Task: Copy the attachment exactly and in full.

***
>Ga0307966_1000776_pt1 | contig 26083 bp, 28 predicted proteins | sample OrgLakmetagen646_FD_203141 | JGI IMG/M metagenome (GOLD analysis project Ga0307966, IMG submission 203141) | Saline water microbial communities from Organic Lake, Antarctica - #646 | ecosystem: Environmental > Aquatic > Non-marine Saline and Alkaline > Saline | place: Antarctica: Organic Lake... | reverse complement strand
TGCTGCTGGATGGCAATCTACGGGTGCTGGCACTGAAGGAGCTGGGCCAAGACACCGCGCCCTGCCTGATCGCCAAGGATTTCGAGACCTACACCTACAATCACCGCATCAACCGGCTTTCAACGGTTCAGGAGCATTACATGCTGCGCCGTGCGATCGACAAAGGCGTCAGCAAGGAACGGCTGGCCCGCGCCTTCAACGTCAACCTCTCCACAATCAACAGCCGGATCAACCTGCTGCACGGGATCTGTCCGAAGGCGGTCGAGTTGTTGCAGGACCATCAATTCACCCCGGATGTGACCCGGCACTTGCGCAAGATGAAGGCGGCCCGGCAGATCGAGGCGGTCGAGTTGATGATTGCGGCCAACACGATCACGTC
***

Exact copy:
>Ga0307966_1000776_pt1 | contig 26083 bp, 28 predicted proteins | sample OrgLakmetagen646_FD_203141 | JGI IMG/M metagenome (GOLD analysis project Ga0307966, IMG submission 203141) | Saline water microbial communities from Organic Lake, Antarctica - #646 | ecosystem: Environmental > Aquatic > Non-marine Saline and Alkaline > Saline | place: Antarctica: Organic Lake... | reverse complement strand
TGCTGCTGGATGGCAATCTACGGGTGCTGGCACTGAAGGAGCTGGGCCAAGACACCGCGCCCTGCCTGATCGCCAAGGATTTCGAGACCTACACCTACAATCACCGCATCAACCGGCTTTCAACGGTTCAGGAGCATTACATGCTGCGCCGTGCGATCGACAAAGGCGTCAGCAAGGAACGGCTGGCCCGCGCCTTCAACGTCAACCTCTCCACAATCAACAGCCGGATCAACCTGCTGCACGGGATCTGTCCGAAGGCGGTCGAGTTGTTGCAGGACCATCAATTCACCCCGGATGTGACCCGGCACTTGCGCAAGATGAAGGCGGCCCGGCAGATCGAGGCGGTCGAGTTGATGATTGCGGCCAACACGATCACGTC